Saturday, December 3, 2022

 “Hark the Herald Angels Sing” - December 4, 2022

Text: Luke 1:46-55

“Hark the Herald Angels Sing” has to be one of the favorite Christmas carols, ranking somewhere close behind Silent Night in popularity.   Like last week’s carol, “Come Thou Long-Expected Jesus,” it was written by Charles Wesley.  Wesley published the carol in 5 verses in 1739, and three of them are in our hymnal.  

The words have changed a bit over the years.  It originally started out as “Hark! how all the welkin rings / Glory to the King of Kings.”  I would have had no idea what he was talking about.  “Welkin,” it turns out, it is a now little-used word for the skies or the heavens.  In the 1750’s, the Methodist evangelist George Whitfield changed that line to what we are familiar with today.  I guess by the 1750s it was already a less familiar word.

And then in 1782, a hymnal was published with the repeat of “Hark, the herald angels sing, glory to the newborn king” added at the end of each verse.

The carol was originally sung to a different tune but in the 1850s, Wesley’s verses were set to music that came from a cantata by Felix Mendelssohn that celebrated the invention of the printing press by Johannes Gutenberg.  Like many of our hymns – well, like many of us, for that matter - it has evolved a bit over the years.

None of that history is what makes this a great carol, though – it is the joy and excitement and wonder of the angels celebrating ‘ birth along with the wonderful music that elicits our praise.  Glory to the newborn king!

There is a phrase in this carol, original to Wesley, that we typically glide right by – but for me, in this season that we think about Christ’s coming and on this Sunday that we think about peace, these words are packed with meaning.  Peace on earth and mercy mild, God and sinners reconciled.  Peace on earth and mercy mild.  

To help us think about this, we turn to our scripture for this morning.  Our scripture is a song – Mary’s song.  It begins with “my soul magnifies the Lord.”  This song is called the Magnificat – from the Latin for “magnify.”    

We like to romanticize Jesus‘ birth and make it a sweet story of a young mother and her child, but that is not exactly the way we read about it in the Bible.  There is a definite edge to it.  Mary is engaged but not yet married when she has this very strange encounter with a messenger from God – an angel – who tells her that she has found favor with God.  She will bear a child, who will be God’s Son, and of his kingdom there will be no end.

Amazingly, Mary says to the angel Gabriel, “Let it be with me, according to your word.”  Mary believes, and she says Yes to God.  And right away, this causes her trouble.  

She is pregnant and not yet married, which in that culture is an especially bad combination.  She is worried, frightened, and no doubt overwhelmed.  The angel had told her that her relative Elizabeth, well up in years, was also with child and so Mary leaves home, leaves town, to go stay with this older and wiser relative.  She finds that Elizabeth is indeed pregnant in her old age.  Elizabeth is the only one who could understand, maybe the only one who could believe Mary.  Elizabeth’s words to her are pure grace.  “Blessed are you among women.”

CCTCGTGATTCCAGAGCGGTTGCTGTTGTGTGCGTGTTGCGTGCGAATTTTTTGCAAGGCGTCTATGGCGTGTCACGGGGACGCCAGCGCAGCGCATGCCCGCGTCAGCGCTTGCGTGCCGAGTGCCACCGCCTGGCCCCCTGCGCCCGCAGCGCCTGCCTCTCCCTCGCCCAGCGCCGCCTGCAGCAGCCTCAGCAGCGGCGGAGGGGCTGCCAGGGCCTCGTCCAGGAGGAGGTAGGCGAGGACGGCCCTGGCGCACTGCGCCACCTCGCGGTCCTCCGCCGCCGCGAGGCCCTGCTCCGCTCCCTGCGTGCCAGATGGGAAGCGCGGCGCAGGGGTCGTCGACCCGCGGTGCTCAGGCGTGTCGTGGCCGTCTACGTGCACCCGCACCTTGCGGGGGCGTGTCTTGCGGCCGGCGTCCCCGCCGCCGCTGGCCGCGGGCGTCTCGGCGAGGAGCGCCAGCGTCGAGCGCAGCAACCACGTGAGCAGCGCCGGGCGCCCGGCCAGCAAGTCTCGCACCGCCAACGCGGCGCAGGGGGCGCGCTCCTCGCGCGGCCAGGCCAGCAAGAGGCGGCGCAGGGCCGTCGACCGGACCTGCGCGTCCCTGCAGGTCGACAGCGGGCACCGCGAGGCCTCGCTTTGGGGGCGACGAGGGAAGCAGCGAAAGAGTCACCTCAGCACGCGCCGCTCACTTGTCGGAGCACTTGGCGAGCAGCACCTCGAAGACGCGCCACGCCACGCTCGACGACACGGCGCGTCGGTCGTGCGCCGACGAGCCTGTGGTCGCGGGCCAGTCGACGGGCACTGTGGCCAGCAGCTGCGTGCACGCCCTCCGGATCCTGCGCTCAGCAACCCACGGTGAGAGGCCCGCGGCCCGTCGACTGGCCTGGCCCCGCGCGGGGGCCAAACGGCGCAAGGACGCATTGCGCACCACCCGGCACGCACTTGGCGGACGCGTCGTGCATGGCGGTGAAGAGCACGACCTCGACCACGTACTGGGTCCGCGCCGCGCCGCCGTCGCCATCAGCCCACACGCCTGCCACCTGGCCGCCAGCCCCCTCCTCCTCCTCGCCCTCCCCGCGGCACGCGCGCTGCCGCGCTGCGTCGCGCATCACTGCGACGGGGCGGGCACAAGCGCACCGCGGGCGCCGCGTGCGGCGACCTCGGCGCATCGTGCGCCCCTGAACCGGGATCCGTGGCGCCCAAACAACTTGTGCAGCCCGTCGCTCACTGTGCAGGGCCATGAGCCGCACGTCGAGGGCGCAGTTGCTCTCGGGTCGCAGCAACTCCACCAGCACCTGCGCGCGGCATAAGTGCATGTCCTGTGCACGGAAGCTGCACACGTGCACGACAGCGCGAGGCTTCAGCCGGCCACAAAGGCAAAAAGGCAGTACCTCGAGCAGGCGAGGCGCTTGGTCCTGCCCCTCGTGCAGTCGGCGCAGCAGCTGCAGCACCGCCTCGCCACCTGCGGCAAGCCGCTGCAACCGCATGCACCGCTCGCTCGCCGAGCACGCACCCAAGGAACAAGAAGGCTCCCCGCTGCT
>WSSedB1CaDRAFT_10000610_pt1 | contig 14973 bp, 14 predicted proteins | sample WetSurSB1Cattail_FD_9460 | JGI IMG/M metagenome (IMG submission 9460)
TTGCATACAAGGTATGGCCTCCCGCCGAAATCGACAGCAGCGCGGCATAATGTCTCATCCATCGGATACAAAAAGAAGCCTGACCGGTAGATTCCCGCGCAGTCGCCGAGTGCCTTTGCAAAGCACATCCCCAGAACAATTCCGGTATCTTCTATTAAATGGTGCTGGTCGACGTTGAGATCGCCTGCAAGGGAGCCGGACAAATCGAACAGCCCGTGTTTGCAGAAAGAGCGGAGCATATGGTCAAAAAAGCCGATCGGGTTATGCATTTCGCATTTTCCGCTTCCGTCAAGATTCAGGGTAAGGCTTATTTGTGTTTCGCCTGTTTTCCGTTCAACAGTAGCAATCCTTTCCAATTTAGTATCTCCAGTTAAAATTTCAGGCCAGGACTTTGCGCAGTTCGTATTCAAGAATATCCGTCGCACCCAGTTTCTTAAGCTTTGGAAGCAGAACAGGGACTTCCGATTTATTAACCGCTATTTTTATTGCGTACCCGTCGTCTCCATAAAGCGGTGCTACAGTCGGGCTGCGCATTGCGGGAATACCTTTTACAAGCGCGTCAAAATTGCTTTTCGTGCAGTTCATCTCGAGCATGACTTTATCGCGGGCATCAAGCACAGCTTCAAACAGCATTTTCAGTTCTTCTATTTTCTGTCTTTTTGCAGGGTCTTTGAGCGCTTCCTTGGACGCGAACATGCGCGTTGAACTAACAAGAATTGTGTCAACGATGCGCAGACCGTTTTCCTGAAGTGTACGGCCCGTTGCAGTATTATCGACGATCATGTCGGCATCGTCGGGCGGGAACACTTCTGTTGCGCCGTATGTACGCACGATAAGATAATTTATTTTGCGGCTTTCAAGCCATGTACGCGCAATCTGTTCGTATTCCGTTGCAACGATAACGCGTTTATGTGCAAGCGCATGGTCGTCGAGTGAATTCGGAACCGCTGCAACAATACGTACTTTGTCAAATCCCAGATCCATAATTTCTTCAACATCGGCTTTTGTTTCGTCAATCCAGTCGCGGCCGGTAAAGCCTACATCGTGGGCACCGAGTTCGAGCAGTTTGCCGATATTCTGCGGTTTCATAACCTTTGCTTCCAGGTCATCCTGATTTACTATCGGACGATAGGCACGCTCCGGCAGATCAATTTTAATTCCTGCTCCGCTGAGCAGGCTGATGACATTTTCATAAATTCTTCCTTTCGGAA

It is there, while with Elizabeth, that Mary sings her song.  It feels like the support and love of Elizabeth helped Mary to burst forth with this song.

Mary’s song is filled with gratitude and great hope.  Mary is confident and she is prophetic.  She speaks boldly as to how things are and how things should be in God’s world.  She speaks both of what God has done for her, and what God is doing in the world.  

To be honest, the word that comes to mind when reading Mary’s song is revolution.  God means to turn this world upside down.  And it all begins with Mary.  To accomplish God’s work, God chooses a poor, unmarried peasant girl in an occupied backwater country.  From the very start, God is doing the unexpected.

Mary looks ahead to the implications of the birth of this child.  “The proud will be scattered.  The powerful will be pulled from their thrones.  The weak and poor will be lifted up.  The hungry will be filled.  The rich oppressors will be sent away empty.”  We tend to overlook this side of Mary.

There were places in Latin America where just a few years ago, the public reading of the Magnificat was forbidden as subversive activity, what with all that business about the mighty being pulled from their thrones and replaced by the weak and poor.  

When Martin Luther translated the Bible into German, he left the Magnificat in Latin.  The German princes who supported and protected Luther in his struggles with Rome took a dim view of the social and political implications of the Magnificat, what with its reversal of social structures.  Luther’s friends and supporters were in high places, so he decided it was best to just leave Mary's song in the Latin.